Kusambilila: The cost of an education

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Beauty, book in hand; seated outside her home, studying before class.
Beauty studying for class outside her current home.

Before the sun gets too bright each morning, Beauty Mulenga (15); and her younger sister Paulina (12) are rushing through their daily routine. Chatting animatedly with a bucket full of tomatoes on their heads, Beauty leads the way as they go off to sell the vegetables… or rather, fruits if you insist; to passer-bys’ in their neighbourhood.

Most people would think it odd that this is what young girls are doing as early as 5am, but this is the reality of many young Zambian people. Although it may seem hard to believe or even far-fetched; these young girls are the lucky ones.

Once done selling tomatoes, the sisters return home triumphantly, but their day is only just beginning. By this time; their parents are already off at work, doing whatever form of piece-work they can find: building, gardening and even house-keeping for less-than minimal wage. As the oldest sibling, it is now Beauty’s responsibility to ensure that their home is swept, clean and that her siblings have eaten- all before 9am when she is expected in school for class.

In general, young girls are persistently disadvantaged as many are forced to leave school in the upper primary and lower secondary grades, partially contributed by the circumstance of puberty along with finances, (UNICEF, 2019). On top-of the pressures of contributing to their household’s income, students like Beauty and Paulina face the challenges of either walking long distances to attend classes or hitch-hiking- which is a dangerous but common occurrence in Zambia because they cannot afford transport.

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Beauty with hoe in hand, weeding.
Beauty doing 'piece-work'

For Beauty; selling the tomatoes means she is contributing financially to the household and this is a vital necessity not only for Beauty’s family to eat, but also so that she is able to afford school. Unlike many children her age around Zambia, Beauty has been given the opportunity to attend school thanks to her parent’s determination (and her own) to aspire for a better life. Beauty’s parents never had the same privileges she is receiving and are intent on making sure that cycle ends with their own children.

Recently, Zambia has made important strides to make education as free and accessible to all its citizens. With continued reinforcement on the importance of education by government and related parties; and with primary completion rates at 91.8% (Unicef 2019); the assumption could be that Zambia has a strong educational system. However, as illustrated by USAID, (2019); “The education system continues to be plagued by inadequate resources, poor education quality and low progression rates.”

Although there is the general belief that education is ‘free’ in Zambia, administrative costs ranging anywhere from K150 to K300 in government schools are still applied and many guardians fail to meet this payment. That said, anyone who can afford to, would rather send their child to a higher fees paying private school because of the low standard of attention afforded to pupils in government schools, as many classes often reach 40 and in worse case scenarios 60 students per classroom.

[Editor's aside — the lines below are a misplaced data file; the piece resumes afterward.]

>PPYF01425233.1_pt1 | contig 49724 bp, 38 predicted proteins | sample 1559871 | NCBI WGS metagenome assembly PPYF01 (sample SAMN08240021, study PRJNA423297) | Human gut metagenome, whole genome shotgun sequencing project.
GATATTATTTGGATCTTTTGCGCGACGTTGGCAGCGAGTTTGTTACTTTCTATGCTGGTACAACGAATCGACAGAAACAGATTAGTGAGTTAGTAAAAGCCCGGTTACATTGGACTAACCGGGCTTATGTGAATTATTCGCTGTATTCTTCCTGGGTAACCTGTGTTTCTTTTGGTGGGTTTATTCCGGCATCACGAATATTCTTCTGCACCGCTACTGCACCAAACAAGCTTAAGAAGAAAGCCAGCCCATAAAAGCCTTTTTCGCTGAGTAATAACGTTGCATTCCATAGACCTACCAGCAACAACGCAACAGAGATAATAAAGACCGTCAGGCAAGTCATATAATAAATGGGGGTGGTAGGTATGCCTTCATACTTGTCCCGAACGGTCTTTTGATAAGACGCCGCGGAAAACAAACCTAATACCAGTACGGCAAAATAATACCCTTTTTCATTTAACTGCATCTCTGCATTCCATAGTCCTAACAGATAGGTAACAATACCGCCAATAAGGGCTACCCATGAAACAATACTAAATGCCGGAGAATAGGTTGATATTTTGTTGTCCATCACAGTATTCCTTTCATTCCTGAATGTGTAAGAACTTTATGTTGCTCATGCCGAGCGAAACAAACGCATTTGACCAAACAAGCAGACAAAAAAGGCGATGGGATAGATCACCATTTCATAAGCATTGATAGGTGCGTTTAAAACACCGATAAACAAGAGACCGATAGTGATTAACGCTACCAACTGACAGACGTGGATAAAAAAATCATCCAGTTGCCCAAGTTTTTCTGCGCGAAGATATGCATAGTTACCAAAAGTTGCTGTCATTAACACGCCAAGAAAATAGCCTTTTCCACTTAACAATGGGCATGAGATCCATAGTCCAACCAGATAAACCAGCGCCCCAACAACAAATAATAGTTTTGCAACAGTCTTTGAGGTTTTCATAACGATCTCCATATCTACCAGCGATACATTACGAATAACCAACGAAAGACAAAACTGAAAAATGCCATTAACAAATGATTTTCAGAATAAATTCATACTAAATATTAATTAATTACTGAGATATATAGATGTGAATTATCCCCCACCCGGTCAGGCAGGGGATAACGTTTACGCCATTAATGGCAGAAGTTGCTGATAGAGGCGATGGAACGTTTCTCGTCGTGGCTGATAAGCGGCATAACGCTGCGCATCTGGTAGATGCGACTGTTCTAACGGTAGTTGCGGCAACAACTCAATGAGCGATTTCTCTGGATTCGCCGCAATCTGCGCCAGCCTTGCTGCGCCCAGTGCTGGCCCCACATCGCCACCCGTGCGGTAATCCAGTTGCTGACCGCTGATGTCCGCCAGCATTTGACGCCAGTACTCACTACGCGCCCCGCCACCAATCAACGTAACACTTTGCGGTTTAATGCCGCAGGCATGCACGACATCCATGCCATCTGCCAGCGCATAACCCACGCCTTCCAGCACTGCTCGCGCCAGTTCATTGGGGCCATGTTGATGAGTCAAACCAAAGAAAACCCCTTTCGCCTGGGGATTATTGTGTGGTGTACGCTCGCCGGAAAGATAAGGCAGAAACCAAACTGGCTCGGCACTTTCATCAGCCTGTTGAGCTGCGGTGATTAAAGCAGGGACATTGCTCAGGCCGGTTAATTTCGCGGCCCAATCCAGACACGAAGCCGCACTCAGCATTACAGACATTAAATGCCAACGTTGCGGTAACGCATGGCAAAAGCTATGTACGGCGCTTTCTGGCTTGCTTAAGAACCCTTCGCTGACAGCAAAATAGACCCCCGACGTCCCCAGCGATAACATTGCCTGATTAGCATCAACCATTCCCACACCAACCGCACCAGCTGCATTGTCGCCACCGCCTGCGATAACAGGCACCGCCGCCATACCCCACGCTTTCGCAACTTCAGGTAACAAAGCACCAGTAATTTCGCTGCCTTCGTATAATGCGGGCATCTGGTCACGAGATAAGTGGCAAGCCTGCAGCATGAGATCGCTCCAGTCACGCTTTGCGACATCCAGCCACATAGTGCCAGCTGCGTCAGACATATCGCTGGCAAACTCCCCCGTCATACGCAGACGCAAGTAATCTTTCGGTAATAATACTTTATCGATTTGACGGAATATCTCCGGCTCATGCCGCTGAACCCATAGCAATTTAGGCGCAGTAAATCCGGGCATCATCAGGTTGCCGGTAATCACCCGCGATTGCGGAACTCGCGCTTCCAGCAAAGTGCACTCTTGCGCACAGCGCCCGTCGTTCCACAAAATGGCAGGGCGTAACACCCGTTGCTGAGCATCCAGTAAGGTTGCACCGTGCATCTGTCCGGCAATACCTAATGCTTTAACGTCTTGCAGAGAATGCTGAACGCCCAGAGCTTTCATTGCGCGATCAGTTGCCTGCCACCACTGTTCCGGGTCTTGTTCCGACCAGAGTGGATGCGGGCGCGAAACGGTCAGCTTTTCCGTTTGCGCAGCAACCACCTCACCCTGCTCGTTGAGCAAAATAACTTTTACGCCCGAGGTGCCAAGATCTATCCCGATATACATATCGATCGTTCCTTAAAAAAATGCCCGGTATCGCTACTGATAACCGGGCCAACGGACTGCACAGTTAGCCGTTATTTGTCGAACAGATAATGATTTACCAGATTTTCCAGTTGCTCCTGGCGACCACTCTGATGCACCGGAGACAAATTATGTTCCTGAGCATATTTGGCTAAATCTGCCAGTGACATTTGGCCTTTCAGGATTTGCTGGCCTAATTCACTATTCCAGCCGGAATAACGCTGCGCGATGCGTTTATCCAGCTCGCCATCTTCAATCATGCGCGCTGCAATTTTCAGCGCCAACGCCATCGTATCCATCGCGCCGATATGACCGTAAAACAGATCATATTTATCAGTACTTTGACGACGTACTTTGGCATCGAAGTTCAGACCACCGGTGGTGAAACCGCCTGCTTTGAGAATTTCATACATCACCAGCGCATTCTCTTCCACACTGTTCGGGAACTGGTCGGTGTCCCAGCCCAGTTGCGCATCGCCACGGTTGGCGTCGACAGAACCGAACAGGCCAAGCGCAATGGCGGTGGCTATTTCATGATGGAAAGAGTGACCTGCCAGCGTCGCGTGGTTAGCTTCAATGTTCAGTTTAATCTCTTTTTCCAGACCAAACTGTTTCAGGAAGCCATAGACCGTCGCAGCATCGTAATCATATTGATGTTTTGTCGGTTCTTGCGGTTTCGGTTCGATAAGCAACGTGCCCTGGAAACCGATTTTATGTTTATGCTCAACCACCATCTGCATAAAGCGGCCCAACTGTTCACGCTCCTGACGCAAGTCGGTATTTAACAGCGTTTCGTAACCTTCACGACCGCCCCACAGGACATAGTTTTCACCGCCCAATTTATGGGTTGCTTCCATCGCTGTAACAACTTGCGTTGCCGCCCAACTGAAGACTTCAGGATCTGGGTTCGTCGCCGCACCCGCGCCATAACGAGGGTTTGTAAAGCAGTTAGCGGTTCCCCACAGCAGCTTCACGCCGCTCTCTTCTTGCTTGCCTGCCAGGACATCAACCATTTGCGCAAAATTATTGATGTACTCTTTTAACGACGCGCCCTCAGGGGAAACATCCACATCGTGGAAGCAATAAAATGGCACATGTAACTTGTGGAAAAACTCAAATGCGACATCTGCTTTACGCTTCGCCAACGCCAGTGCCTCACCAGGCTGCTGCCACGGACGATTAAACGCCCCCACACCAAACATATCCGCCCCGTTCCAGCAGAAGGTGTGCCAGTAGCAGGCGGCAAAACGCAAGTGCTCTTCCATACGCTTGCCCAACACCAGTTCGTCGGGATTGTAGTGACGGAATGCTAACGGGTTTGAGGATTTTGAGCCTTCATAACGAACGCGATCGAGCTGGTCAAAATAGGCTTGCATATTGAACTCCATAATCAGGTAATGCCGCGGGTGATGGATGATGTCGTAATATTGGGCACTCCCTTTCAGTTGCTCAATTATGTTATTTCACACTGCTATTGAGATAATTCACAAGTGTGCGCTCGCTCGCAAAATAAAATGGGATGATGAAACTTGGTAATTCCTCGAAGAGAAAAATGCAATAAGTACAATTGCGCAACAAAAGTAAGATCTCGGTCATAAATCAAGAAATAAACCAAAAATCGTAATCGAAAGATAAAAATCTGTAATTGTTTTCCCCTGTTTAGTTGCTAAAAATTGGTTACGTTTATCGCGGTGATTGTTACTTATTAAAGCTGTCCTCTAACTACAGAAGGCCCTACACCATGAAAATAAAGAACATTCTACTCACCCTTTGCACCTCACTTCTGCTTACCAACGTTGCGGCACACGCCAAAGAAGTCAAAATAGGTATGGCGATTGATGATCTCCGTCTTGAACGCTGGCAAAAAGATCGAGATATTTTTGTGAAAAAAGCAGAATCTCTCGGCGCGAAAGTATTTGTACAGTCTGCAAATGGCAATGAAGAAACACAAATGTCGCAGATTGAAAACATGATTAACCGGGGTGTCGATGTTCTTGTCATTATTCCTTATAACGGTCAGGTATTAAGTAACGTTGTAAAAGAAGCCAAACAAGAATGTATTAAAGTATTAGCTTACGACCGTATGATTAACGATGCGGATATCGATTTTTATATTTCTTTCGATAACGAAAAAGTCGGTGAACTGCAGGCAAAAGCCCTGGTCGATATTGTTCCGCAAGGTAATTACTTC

Once her education is complete, Beauty plans on buying her mother a big house with plenty of food and fabulous clothing. From an early age many young Zambian children understand the importance of working in order to afford the most basic of all necessities- food and water. This in turn, tends to come at a cost- a neglect and even an inability to attain a proper education- that can lessen their future burden. As a result, these illiterate future adults are sucked into the Zambian poverty cycle.

In order to improve the over-all quality and accessibility of education in Zambia, the Zambian Ministry of General education and UNICEF are working together to improve the provision of education in both primary and secondary school. With projects such as the Girls2030, many young students will be afforded the opportunity to improve their own quality of life and future-earnings prospects by attaining the right level of education, (UNICEF, 2019).

Though the process is slow and improvements still need to be made in the quality of service, the effort to make education accessible to more of the Zambian population is evident as more and more individuals are progressing from lower-income brackets into middle income brackets as they become empowered.

‘When I grow older I want to be a doctor, because then I can help heal people;’ Beauty says as she smiles shyly. Like many of the young girls in her community, she dreams for a future she knows has the potential to change her life significantly. A grade seven pupil; Beauty has a long way to go until her goal is realised.

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Zambia